March 21st marks exactly one year since we opened wide the doors to the Cimarron Alliance Equality Center. Hundreds of people snaked around the building to celebrate the opening of a unique community center for Oklahoma City. There were lots of laughs and more than a few tears as women, men, youth, and children saw a dream realized.
It was no small leap of faith on the part of the Cimarron Board of Directors. After the big grand opening celebration, would people really come to call the Cimarron Alliance Equality Center their home? On the night we opened, we had exactly one thing on our weekly calendar: a Tuesday evening AA meeting. So it is only natural that after the crowds went away that night for some of us to begin to experience “buyer’s remorse.” Our expenses skyrocketed, we had not a single working phone line, our internet “connection” consisted of tethering to an old cell phone. What had we done?
Had we misread the community’s needs and desires? Had we planned well enough to cover our costs? Even the rainbow flag flying outside produced more than a little queasiness.
We weathered those first few weeks believing that it was the right decision at the right time.
And, soon enough, folks started coming. Slowly, at first, but the momentum really got a boos in June when the Supreme Court declared DOMA unconstitutional.
Without advance planning or notice, over 700 people packed into the Cimarron Alliance Equality Center that night to celebrate. A lesbian well into her 80s tapped me on the shoulder that night and introduced me to her partner of nearly 60 years. “Imagine if we had this extraordinary day in history and didn’t have an Equality Center where we could celebrate as a community.” Imagine, indeed.
Now, a year to the day later, we are providing programming and services six and seven days a week. We’ve added a second AA meeting and a women’s sexual abuse survivors’ group. We have a meditation class and a vibrant YES group for our youth. Our TransOK group is serving dozens of younger trans folks in our community. Our Writing with Paula group is helping professional writers work in community and our Out Later group for women coming out later in life is really meeting a need. MAsT meets at the Center now as does our friends at the Sisters of the Sacred Heartland and the wonderful Sooner State Softball League. Our Diversity Business Association (DBA) is growing stronger every week with more people than ever coming to serve the LGBT community and the greater Oklahoma City community. Our Equality Run will be twice as big this year as last.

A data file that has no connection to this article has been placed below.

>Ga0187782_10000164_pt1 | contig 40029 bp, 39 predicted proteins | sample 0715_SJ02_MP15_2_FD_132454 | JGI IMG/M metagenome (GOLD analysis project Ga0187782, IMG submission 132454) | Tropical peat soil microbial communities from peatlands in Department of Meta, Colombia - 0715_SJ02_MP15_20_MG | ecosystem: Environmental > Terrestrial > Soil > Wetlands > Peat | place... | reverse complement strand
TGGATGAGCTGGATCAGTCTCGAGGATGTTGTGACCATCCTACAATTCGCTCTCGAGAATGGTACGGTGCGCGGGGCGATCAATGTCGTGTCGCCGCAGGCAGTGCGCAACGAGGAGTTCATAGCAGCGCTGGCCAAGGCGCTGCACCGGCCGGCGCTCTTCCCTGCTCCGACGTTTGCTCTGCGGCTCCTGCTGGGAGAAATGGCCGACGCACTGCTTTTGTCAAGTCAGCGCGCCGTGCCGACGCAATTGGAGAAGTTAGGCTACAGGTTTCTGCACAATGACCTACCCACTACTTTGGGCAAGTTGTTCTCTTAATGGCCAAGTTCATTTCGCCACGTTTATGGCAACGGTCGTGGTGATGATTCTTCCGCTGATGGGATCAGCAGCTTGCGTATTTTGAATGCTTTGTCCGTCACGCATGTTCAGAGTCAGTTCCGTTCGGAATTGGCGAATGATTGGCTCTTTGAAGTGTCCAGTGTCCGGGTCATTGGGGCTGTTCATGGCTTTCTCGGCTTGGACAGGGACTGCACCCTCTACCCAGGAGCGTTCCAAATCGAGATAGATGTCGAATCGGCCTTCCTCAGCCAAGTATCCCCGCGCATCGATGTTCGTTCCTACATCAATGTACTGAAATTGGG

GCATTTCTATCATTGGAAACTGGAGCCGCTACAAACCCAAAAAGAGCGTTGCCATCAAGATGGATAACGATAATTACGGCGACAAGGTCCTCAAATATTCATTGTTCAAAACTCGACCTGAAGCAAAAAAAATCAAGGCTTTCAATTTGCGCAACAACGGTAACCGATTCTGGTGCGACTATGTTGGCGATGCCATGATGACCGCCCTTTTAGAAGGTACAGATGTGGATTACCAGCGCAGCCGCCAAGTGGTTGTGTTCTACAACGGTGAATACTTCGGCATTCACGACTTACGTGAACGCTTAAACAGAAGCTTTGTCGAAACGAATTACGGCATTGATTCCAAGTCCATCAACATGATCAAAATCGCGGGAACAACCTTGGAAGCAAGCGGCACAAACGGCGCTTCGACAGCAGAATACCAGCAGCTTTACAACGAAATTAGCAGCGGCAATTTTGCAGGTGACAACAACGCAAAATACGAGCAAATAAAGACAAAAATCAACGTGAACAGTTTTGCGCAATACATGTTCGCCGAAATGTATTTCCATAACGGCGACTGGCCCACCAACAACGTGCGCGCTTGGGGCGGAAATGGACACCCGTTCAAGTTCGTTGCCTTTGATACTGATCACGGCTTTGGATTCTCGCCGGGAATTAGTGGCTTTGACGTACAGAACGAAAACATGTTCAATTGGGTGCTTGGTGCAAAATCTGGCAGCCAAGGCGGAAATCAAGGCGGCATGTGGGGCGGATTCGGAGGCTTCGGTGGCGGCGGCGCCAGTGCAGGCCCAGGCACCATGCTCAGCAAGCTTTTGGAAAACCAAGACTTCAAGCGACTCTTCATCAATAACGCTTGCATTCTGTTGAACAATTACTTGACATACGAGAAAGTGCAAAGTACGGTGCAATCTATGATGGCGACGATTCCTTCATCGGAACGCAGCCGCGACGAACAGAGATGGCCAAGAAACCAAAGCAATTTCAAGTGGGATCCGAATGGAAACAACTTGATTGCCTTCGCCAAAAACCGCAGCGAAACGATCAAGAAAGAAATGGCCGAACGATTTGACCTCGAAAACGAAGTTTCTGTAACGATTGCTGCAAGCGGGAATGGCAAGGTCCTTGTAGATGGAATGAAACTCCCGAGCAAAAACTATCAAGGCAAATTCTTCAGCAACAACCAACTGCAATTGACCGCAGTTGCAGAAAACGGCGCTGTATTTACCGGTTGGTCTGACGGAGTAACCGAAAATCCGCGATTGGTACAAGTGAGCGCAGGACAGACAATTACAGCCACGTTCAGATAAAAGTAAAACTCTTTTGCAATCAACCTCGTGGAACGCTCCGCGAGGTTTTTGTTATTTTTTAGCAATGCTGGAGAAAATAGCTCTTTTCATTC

And the new programs and services that will be rolling out over the next several weeks is astounding. I keep saying our because this is not my Equality Center, nor does it belong to the Board of Directors, staff, or volunteers. Certainly it couldn’t work without these amazing people, but the Cimarron Alliance Equality Center belongs to every lesbian, gay man, bisexual, transgender, questioning and allied person in Oklahoma.
It goes without saying that there are countless people who believed in the Center years–decades–before we ever opened the doors. Thankfully, many of them are still involved with the critical work that we do.
I could never give proper recognition to every person who is responsible for the realization of our community center. Many of them are tagged in this note, but many others are no longer with us or have moved to the sidelines. That does not negate the invaluable assistance they have provided, the financial support, the moral encouragement, the kind words and prayers.
We also move forward every day because of amazing partnerships with amazing organizations.
Thanks to the ACLU, Oklahomans for Equality, The Peace House, CAIR, LULAC, Add-Us-In, the colleges and universities, high school GSAs, OCU’s Outlaws, TEN, caring legislators and business leaders, fabulous Oklahoma media including the Oklahoma Observer, the GAYLY, RedDirt Report, the Oklahoma Suicide Prevention Council, and so many more.
We will continue to encounter challenges raising money, creating broader awareness, advocating with an even louder voice. But we will meet those challenges the same way we always have: walking in lockstep with members of our community and those who so fully demonstrate their friendship and alliance to what we do.
I remain honored and humbled to work on behalf of 365,000 Oklahomans every day. It is not a responsibility I take lightly. In fact, it comes home with me most nights. That’s why, in closing, I would like to express my profound admiration, respect, and love for my husband, Wayne. It takes a very unselfish man to allow me to do what I do, and he proves this to me every day.
Thank you for an amazing year, friends. And thanks for the promise of a bigger, brighter, more productive year ahead.